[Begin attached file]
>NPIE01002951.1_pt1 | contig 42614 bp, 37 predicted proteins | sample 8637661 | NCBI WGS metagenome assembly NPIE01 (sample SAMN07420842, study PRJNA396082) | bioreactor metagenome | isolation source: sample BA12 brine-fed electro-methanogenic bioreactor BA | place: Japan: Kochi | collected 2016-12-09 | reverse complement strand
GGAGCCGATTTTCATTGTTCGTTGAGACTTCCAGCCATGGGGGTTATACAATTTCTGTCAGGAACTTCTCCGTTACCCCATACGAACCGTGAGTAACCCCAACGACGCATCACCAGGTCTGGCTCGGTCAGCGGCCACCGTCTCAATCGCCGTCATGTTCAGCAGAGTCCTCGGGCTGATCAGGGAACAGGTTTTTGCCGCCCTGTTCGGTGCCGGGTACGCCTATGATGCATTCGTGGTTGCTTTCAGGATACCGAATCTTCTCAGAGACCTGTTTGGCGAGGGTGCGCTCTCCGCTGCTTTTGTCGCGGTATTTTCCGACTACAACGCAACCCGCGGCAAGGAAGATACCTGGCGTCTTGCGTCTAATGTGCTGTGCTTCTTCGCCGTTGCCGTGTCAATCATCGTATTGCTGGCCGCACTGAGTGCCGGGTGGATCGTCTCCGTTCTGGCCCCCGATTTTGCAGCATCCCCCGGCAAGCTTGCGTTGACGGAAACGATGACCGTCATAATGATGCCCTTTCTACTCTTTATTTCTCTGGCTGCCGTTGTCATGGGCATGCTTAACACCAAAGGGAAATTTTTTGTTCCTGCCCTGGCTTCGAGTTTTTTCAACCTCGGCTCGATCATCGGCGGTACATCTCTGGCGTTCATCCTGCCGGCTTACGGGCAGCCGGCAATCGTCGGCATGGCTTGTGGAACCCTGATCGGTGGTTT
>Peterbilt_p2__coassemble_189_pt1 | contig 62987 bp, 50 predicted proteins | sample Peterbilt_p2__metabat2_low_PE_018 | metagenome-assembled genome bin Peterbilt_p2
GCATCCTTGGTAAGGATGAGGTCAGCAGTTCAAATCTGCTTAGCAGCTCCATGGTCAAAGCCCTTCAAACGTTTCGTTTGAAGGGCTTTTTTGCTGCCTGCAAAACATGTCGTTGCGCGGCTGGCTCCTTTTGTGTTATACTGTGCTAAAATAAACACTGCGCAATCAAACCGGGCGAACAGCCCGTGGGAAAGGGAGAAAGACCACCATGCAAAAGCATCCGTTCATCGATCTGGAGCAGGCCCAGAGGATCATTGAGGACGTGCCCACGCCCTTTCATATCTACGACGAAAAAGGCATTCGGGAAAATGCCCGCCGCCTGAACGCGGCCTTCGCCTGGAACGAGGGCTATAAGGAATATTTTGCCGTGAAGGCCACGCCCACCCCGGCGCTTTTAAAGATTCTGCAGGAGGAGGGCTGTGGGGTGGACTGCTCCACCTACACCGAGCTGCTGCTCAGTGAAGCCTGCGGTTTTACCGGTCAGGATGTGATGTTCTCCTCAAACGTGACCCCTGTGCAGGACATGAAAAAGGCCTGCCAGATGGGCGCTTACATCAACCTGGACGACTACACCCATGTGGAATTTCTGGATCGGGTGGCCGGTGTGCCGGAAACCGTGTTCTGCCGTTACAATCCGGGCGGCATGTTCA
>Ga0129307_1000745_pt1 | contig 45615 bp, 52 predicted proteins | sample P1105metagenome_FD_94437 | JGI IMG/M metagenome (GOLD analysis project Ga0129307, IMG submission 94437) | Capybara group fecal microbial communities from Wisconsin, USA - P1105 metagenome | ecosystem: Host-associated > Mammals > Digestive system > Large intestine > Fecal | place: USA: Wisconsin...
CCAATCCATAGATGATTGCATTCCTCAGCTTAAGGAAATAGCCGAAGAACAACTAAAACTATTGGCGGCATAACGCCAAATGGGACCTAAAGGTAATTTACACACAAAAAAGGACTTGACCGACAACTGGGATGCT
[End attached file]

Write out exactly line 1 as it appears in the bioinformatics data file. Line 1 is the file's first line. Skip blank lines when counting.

>NPIE01002951.1_pt1 | contig 42614 bp, 37 predicted proteins | sample 8637661 | NCBI WGS metagenome assembly NPIE01 (sample SAMN07420842, study PRJNA396082) | bioreactor metagenome | isolation source: sample BA12 brine-fed electro-methanogenic bioreactor BA | place: Japan: Kochi | collected 2016-12-09 | reverse complement strand